What Associations Can Learn from ‘The Voice’
It may be a show about aspiring music superstars with hotshot judges, but NBC’s “The Voice” can teach associations a lesson in how to navigate turning points.
Sometimes, the best business ideas aren’t found in strategy books. They’re right in front of you, lurking behind a seemingly innocuous reality show about aspiring singers.
But before you turn the channel on “The Voice,” tune in for some real-life business smarts. Here’s why:
From the Lows…
The television network NBC hit a low point last year, struggling to bring in viewers for a Michael Scott-less version of “The Office” and several new shows that never quite gained their footing (“Are You There, Chelsea?” and “Awake” were just two that sank before they swam). And who can forget the Twitter hashtag #NBCFail that littered the social media network with hand-wringing and frustrated viewers who couldn’t watch the Olympics live? It seemed like NBC had hit an ultimate low.
…to the Highs
An unlikely answer on how to give NBC a much-needed ratings boost came into play recently: “The Voice,” a show (which launched in April 2011) that focuses on the singing talent of participants, who are coached by a team of famous judges, including Christina Aguilera and Blake Shelton.
“We built our strategy around ‘The Voice,’” Paul Telegdy, the president of reality and late-night programming for NBC, told The New York Times. “We wanted to use Sunday, Monday, and Tuesday to build momentum, and we’ve successfully done it.”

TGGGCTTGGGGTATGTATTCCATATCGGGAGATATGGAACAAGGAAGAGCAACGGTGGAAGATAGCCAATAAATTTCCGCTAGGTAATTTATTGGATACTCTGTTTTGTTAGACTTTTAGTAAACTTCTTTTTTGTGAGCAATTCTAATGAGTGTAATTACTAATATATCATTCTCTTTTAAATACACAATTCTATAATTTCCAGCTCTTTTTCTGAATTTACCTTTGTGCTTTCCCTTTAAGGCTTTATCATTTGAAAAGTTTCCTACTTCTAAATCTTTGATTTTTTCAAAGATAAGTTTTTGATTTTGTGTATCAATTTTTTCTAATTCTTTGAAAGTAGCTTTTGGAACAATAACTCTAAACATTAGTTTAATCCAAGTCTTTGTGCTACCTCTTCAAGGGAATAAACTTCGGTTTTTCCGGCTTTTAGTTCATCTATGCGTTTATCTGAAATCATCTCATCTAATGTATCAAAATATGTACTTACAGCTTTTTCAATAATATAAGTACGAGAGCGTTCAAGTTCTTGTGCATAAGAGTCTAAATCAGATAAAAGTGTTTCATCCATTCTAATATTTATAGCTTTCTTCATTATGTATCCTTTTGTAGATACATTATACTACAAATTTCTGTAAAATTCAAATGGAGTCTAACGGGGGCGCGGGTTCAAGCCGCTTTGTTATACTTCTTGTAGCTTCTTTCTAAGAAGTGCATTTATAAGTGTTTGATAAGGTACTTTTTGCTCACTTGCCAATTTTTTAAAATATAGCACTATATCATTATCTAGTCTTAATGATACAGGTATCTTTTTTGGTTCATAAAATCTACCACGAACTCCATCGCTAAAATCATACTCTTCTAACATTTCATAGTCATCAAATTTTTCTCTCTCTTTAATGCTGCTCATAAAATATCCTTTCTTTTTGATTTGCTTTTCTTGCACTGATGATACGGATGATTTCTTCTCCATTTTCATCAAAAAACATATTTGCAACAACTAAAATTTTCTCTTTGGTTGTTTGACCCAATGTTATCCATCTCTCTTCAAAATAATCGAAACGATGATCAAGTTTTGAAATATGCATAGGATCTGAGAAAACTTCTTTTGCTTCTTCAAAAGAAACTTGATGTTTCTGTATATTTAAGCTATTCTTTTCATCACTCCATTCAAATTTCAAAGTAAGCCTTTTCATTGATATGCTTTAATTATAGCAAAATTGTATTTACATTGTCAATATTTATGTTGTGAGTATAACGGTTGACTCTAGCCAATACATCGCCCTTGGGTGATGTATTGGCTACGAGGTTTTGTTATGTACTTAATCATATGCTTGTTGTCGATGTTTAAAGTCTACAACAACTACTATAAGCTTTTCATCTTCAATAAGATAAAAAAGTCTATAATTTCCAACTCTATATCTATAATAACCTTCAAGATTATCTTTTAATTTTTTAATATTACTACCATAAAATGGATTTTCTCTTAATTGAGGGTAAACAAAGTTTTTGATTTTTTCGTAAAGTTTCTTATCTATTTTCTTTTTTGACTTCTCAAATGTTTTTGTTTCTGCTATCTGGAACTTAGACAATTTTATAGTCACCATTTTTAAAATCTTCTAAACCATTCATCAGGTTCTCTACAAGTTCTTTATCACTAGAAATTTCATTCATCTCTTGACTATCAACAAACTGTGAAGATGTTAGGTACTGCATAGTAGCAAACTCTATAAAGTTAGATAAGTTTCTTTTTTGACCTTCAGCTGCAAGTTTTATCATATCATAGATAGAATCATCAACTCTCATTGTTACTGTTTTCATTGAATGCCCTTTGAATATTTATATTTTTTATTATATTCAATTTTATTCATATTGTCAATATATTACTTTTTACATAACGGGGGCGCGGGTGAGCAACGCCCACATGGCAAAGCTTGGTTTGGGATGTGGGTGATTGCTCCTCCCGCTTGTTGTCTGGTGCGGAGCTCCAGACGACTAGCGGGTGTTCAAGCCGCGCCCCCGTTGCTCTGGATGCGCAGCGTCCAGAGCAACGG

Network execs used this year’s Super Bowl as a launching pad for the show, promising a large audience that might stay tuned after the big game (NBC drew a record 177 million viewers to at least part of the game that night). The next key decision was to produce the show twice in one season, a fingers-crossed move to boost primetime ratings.
Later, NBC was willing to take some risks with the show’s format, which originally had the coaches pick the singers “blindly” with their backs turned, swinging their chairs upon choosing. “This season, the show introduced an element it called ‘the steal,’ which allowed the coaches to take singers from another coach,” New York Times reporter Bill Carter noted.
Why it matters
The push for competition and more episodes (despite grueling schedules for the coaches and producers) has paid off. “The Voice” has bumped up NBC’s ratings among viewers ages 18 to 49, adding almost 25 percent Sunday nights and up more than 200 percent on Mondays.
The result? NBC’s big risks are starting to see a trickle-down effect, with ratings improving for shows that come on after “The Voice.”
Has your association taken any big risks lately? What are some of your successes from thinking strategically?